Calciphylaxis and vascular calcification: A continuum of extra-skeletal osteogenesis

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51 Scopus citations


Calciphylaxis, more appropriately termed calcific uremic arteriolopathy, is a clinical syndrome of skin necrosis due to medial calcification of the small arterioles. While this disease has been described as a distinct entity, we believe it is but a single manifestation of a complicated systemic process that leads to vascular calcification in both the intimal and medial layers of all forms of arteries in patients with chronic kidney disease. The pathophysiology of vascular calcification includes injury leading to vascular smooth muscle cell de-differentiation to osteoblast-like cells, a nidus "formation" of matrix proteins with and without apoptotic bodies, initiation and extension of mineralization, and a balance of pro-calcification factors and inhibitory calcification factors. The clinical manifestations depend upon the location of the affected artery. The rationale behind this hypothesis is discussed in this review.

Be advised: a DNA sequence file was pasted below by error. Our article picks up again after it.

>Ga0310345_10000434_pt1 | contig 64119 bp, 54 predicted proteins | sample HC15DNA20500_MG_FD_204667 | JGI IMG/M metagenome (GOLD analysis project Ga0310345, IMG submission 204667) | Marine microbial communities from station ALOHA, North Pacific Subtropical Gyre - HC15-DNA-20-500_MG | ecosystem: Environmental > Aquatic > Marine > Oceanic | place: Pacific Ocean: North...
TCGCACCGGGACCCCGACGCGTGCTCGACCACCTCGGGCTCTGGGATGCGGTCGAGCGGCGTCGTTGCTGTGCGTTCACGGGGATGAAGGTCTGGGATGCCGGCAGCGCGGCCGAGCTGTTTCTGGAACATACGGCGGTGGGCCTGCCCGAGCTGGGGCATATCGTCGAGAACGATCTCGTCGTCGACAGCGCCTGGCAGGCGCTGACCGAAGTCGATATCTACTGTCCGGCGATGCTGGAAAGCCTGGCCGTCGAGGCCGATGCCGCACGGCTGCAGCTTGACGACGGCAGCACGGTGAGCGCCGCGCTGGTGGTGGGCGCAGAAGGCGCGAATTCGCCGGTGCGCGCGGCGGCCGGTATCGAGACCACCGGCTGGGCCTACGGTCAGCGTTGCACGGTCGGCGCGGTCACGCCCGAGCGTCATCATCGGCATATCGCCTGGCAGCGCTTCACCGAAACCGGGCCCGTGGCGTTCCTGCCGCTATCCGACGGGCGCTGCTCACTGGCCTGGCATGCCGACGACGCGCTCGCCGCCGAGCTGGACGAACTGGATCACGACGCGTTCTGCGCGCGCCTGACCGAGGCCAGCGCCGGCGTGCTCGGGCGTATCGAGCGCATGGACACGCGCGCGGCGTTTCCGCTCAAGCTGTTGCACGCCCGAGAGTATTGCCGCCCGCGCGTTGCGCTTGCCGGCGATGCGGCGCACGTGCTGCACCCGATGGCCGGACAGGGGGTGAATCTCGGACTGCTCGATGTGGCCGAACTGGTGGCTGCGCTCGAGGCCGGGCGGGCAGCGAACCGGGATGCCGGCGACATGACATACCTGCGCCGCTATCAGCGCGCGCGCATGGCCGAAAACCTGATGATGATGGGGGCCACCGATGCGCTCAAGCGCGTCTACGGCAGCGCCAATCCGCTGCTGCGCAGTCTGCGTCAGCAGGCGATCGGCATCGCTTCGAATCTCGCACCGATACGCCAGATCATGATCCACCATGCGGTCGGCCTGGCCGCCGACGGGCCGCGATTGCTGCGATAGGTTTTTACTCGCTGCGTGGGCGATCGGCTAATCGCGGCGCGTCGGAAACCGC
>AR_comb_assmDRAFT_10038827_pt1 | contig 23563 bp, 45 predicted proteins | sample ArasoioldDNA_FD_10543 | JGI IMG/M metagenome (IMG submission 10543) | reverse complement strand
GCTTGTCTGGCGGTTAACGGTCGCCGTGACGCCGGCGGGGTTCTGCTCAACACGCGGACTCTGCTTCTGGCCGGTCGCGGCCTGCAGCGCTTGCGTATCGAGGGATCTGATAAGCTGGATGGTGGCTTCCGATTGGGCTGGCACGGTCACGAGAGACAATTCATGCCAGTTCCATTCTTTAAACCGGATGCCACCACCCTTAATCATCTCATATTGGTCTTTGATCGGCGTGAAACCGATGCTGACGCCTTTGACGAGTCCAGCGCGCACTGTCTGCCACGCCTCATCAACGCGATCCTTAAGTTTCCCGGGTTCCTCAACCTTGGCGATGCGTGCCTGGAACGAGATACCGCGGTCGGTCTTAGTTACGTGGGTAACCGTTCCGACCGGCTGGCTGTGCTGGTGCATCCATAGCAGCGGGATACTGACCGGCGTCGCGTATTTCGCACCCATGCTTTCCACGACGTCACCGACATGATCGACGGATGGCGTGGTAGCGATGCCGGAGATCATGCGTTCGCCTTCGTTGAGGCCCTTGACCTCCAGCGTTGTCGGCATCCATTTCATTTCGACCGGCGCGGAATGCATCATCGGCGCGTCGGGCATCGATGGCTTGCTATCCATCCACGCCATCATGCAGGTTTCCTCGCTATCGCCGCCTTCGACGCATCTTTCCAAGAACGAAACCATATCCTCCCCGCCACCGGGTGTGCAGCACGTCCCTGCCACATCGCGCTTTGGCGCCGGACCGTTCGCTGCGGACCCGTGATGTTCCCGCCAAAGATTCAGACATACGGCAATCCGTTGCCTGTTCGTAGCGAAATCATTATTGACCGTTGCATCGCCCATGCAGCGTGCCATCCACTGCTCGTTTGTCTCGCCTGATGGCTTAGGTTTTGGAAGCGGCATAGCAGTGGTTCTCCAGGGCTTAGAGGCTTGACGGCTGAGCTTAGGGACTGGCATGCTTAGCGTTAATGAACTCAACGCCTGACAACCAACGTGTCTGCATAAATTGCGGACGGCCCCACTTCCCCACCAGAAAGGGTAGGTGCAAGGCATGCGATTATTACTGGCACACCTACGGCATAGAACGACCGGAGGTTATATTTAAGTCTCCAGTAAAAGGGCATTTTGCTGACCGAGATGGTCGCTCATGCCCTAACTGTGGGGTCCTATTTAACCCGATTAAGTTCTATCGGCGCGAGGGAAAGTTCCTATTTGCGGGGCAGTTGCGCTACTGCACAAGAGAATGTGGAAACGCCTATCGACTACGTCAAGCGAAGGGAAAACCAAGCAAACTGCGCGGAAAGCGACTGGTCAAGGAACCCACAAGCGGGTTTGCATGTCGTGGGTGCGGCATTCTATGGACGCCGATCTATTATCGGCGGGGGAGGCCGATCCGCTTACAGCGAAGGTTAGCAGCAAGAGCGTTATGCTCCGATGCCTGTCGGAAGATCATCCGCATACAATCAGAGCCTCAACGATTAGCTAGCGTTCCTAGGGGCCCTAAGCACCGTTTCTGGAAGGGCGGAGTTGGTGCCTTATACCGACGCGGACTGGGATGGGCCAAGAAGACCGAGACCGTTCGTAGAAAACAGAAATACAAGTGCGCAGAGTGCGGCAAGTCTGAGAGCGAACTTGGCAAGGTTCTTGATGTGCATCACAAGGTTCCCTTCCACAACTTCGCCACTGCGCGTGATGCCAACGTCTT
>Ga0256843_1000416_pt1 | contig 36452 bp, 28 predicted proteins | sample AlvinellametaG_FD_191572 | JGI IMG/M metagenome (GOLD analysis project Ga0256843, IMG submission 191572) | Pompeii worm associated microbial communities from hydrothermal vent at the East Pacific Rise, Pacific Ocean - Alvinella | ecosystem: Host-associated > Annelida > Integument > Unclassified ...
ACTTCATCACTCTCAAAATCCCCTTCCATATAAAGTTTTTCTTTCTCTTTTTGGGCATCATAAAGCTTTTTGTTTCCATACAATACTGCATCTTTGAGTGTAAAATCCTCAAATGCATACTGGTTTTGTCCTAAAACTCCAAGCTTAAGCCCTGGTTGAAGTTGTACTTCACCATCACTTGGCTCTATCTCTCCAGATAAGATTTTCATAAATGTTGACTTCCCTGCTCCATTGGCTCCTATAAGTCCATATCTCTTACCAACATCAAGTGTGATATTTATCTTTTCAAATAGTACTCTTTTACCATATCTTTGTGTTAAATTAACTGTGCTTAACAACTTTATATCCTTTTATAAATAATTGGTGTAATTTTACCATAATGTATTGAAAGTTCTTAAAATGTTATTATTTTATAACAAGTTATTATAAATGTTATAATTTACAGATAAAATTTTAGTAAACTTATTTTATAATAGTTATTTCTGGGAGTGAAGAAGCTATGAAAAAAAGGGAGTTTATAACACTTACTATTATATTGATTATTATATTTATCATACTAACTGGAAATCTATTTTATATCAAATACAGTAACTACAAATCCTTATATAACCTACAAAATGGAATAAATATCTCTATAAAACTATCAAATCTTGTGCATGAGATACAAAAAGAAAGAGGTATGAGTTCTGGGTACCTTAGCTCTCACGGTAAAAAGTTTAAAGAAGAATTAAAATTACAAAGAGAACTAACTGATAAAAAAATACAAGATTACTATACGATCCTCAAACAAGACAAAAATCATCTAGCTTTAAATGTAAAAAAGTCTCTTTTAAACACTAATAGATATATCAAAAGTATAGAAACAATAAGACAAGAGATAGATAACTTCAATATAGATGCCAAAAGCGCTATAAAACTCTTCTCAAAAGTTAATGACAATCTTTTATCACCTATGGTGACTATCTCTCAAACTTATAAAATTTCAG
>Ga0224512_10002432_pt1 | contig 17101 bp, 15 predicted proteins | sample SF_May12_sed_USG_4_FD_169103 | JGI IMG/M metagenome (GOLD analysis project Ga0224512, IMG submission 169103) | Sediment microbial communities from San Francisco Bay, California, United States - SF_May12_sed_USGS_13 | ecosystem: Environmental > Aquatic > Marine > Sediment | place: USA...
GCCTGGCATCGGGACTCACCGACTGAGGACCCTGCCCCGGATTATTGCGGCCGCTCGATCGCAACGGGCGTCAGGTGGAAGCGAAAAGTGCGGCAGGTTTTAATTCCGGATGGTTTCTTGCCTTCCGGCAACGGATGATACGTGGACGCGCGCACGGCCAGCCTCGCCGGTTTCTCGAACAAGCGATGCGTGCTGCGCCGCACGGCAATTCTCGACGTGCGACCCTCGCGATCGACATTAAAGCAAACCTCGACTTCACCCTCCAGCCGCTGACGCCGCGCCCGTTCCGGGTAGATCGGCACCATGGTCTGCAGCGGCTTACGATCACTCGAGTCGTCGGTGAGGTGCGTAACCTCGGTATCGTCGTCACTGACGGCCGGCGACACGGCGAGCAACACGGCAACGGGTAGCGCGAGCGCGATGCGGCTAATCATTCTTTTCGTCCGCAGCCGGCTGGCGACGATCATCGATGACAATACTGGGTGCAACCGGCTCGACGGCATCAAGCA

Original languageEnglish (US)
Pages (from-to)969-975
Number of pages7
JournalPediatric Nephrology
Issue number10
StatePublished - Oct 1 2003


  • Calcific uremic arteriolopathy
  • Calciphylaxis
  • Chronic kidney disease
  • Core-binding factor α-1
  • Dialysis
  • Vascular calcification

ASJC Scopus subject areas

  • Nephrology
  • Pediatrics, Perinatology, and Child Health

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